COPY INTO @<stage_name>/unload/ from address;

After this, you can run the GET statement to unload the data from the stage to your local file system:

GET @mystage/unload/address.csv.gz file:///address.csv.gz

The Snowflake + Azure storage integration also allows you to run queries on an external stage without getting the data into Snowflake. To do this, you’ll need to create external tables in Snowflake, which collect table-level metadata and store that in Snowflake’s data catalog.

When you create external tables that refer to an Azure Container external stage, you can set that external table to refresh automatically using Azure Event Grid events from your Azure Container.

Using Snowpipe with Azure Containers #

Snowpipe is a managed micro-batching data loading service offered by Snowflake. Like bulk data loading from Azure Containers, you can also load data in micro-batches using Snowpipe. The Snowpipe + Azure integration also rests upon the storage integration and external stage construct in Snowflake.

To trigger Snowpipe data loads, you can use Azure Event Grid messages for Blob Storage events. An additional step here is to create a notification integration using the following SQL statement:

CREATE NOTIFICATION INTEGRATION <notification_integration_name>
 AZURE_TENANT_ID = '<directory_ID>'

Using the same notification integration, you need to create a pipe and then use the following SQL statement:

CREATE PIPE <pipe_name>
 INTEGRATION = '<notification_integration_name>'

Using Azure Functions with Snowflake #

In addition to external tables where you don’t have to move your data into Snowflake, you can also use external functions where you don’t have to move your business logic into Snowflake. An external function or a remote service gives you the option to offload certain aspects of your data platform to certain services in Azure, the most prominent of which is Azure Functions, the serverless compute option in Azure.

To integrate Snowflake with Azure Functions, you have to create an API integration, as shown in the SQL statement below:

 API_PROVIDER = azure_api_management
 AZURE_TENANT_ID = '<azure_tenant_id>'
 AZURE_AD_APPLICATION_ID = '<azure_application_id>'
 API_ALLOWED_FIXES = ('https://')

Snowflake uses Azure API Managment service as a proxy service to send requests for Azure Function invocation, which is why you have the API_PROVIDER listed as azure_api_management.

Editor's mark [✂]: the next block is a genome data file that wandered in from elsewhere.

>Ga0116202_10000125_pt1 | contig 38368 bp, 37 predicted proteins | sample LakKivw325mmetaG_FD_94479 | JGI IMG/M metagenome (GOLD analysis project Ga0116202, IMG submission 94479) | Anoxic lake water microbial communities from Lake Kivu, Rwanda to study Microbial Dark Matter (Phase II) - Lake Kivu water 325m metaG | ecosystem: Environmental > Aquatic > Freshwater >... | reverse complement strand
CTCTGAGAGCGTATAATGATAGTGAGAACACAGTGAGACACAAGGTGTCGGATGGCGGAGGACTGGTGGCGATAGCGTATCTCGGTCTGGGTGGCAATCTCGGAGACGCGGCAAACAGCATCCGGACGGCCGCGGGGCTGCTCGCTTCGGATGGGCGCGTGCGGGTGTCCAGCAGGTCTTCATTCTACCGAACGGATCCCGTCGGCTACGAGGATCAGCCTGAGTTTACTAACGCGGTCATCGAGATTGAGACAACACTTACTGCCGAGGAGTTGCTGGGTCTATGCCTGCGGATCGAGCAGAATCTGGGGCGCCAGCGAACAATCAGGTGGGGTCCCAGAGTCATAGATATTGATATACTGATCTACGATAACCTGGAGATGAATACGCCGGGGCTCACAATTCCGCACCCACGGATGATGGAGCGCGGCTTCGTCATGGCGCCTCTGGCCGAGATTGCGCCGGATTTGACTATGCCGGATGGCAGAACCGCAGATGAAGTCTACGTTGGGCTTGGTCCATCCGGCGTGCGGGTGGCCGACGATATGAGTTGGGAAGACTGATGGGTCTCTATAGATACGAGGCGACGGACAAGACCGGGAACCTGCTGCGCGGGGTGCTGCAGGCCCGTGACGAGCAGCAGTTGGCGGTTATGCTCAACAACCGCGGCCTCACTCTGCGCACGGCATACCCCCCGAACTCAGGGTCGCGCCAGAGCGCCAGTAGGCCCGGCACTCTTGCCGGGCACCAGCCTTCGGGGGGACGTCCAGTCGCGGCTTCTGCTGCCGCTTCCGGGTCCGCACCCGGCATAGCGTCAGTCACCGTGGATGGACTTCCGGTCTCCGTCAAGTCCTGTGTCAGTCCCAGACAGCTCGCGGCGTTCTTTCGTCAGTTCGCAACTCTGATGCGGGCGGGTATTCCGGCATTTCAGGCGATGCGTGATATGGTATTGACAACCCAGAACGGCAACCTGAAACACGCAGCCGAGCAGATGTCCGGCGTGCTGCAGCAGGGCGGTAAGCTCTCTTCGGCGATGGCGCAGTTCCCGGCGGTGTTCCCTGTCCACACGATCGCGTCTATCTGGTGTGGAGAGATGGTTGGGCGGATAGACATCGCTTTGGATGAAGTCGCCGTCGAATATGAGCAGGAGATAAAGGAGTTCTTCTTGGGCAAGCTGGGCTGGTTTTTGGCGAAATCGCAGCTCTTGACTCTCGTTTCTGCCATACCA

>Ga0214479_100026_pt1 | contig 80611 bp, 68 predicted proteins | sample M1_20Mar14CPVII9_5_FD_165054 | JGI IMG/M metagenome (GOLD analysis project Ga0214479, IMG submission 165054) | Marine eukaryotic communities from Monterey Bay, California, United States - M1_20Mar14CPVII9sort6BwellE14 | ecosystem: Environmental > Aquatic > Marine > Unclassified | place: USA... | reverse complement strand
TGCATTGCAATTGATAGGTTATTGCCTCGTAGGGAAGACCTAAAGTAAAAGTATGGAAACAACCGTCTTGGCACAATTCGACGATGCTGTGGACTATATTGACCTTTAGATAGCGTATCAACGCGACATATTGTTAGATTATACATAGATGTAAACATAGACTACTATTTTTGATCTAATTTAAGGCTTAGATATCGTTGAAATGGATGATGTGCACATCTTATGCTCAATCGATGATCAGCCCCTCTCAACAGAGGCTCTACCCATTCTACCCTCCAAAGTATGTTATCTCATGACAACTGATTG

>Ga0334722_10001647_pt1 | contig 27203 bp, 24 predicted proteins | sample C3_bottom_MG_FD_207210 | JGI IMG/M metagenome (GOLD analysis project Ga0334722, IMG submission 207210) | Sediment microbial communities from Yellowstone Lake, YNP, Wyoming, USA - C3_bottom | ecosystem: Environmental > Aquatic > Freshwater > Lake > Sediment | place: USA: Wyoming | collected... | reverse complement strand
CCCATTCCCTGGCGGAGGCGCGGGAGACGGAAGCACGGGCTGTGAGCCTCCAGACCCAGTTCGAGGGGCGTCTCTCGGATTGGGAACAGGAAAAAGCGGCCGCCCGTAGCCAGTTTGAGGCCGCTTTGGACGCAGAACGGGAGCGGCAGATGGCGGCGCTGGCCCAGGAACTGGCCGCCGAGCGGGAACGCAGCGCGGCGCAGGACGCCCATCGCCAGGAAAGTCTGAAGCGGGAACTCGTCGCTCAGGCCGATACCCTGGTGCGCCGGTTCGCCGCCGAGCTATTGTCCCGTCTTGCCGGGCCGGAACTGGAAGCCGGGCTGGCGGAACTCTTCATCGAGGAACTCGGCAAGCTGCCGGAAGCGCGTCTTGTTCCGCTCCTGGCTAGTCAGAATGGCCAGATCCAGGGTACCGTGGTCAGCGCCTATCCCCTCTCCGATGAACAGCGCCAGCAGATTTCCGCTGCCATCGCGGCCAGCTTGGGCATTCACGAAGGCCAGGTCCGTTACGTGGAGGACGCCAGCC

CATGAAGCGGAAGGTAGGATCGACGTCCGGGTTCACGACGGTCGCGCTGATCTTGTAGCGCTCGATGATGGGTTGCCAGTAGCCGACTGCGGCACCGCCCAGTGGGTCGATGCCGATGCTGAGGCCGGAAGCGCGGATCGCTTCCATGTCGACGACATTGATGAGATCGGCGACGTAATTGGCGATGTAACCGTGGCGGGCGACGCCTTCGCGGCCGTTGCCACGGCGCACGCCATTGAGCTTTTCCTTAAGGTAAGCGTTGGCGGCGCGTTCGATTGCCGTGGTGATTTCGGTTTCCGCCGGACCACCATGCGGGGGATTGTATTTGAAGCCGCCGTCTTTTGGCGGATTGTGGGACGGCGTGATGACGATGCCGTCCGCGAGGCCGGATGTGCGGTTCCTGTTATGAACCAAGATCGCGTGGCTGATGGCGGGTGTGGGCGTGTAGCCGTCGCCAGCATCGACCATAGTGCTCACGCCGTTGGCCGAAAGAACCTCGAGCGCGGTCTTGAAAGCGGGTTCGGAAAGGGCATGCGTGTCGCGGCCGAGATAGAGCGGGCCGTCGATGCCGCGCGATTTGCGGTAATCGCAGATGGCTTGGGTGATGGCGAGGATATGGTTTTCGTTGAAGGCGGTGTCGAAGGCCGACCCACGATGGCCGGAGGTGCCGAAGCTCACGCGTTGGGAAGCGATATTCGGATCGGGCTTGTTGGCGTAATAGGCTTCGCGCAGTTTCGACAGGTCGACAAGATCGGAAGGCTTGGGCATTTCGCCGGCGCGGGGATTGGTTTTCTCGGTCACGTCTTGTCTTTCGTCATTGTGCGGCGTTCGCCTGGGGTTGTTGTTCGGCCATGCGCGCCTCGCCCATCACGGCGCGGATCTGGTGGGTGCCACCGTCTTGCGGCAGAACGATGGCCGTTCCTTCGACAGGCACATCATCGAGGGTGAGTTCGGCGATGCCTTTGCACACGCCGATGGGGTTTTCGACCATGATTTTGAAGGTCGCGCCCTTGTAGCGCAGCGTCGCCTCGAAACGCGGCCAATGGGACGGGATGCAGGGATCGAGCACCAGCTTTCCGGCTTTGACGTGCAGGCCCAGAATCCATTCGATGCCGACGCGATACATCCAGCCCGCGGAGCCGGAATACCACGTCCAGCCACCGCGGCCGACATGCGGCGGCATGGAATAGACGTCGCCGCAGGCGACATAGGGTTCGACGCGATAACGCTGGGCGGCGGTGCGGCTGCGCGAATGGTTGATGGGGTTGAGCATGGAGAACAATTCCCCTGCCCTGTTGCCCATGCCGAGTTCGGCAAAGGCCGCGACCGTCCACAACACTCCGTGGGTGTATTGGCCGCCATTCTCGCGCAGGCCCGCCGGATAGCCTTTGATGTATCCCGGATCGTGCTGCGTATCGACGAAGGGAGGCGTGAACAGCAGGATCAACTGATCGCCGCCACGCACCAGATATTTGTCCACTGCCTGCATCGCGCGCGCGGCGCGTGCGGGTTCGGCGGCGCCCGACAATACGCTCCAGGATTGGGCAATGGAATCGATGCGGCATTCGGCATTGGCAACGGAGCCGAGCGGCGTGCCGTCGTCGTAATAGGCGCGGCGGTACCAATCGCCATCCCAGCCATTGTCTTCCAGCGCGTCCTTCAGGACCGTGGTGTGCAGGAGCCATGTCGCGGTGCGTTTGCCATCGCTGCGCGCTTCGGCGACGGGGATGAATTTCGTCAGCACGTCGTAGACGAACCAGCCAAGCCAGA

Several use cases exist for external functions to enrich, clean, protect, and mask data. You can call other third-party APIs from these external functions or write your code within the external function. One typical example of external functions in Snowflake is the external tokenization of data masking, where you can use Azure Functions as the tokenizer.

Connecting Snowflake to Power BI Desktop for visualization #

Microsoft Power BI is one of the most widely used enterprise BI tools. Chances are, if you are already using Azure, you’ll be using Power BI too. The great thing about Snowflake’s integration with Power BI is that it provides native OAuth 2.0 SSO connectivity.

This means that you can log into Snowflake directly from Power BI without the need for an on-prem Power BI Gateway, which simplifies the connectivity a great deal without compromising on security.

The Snowflake + Power BI integration relies upon a security integration, which you can set up using the following SQL statement:

CREATE SECURITY INTEGRATION <security_integration_name>
    TYPE = external_oauth
    EXTERNAL_OAUTH_ISSUER = '<azure_ad_issuer>'

Read more about this security integration here.

Using the Snowflake Business Critical Edition on Azure #

If your business requires the highest level of data security and protection in the cloud, you should use Snowflake’s Business Critical Edition. This edition comes compliance-ready for regulations like HIPAA and HITRUST CSF.

Moreover, you can use the Azure Private Link service to enable private networking between Snowflake and the rest of your Azure infrastructure.

Summary #

This article took you through deploying Snowflake on Azure and using services, such as Azure Blob Storage, Azure Functions, Azure API Management, Azure Private Link, and Azure Event Grid, to enhance some of the Snowflake-native features. The article also walked you through the different ways of offloading part of your workload to Azure for integration, privacy, and security, especially with Azure Active Directory and Power BI SSO.

Your data infrastructure on Azure with Snowflake at the center is excellent because you can gather metadata using Snowflake’s data governance services, like Azure Data Catalog and Microsoft Purview. This data can then flow into Atlan, an active metadata platform, enabling your business to realize the true potential of using metadata.

You can learn more about the Snowflake + Azure partnership from Snowflake’s official website and the Snowflake + Atlan partnership here.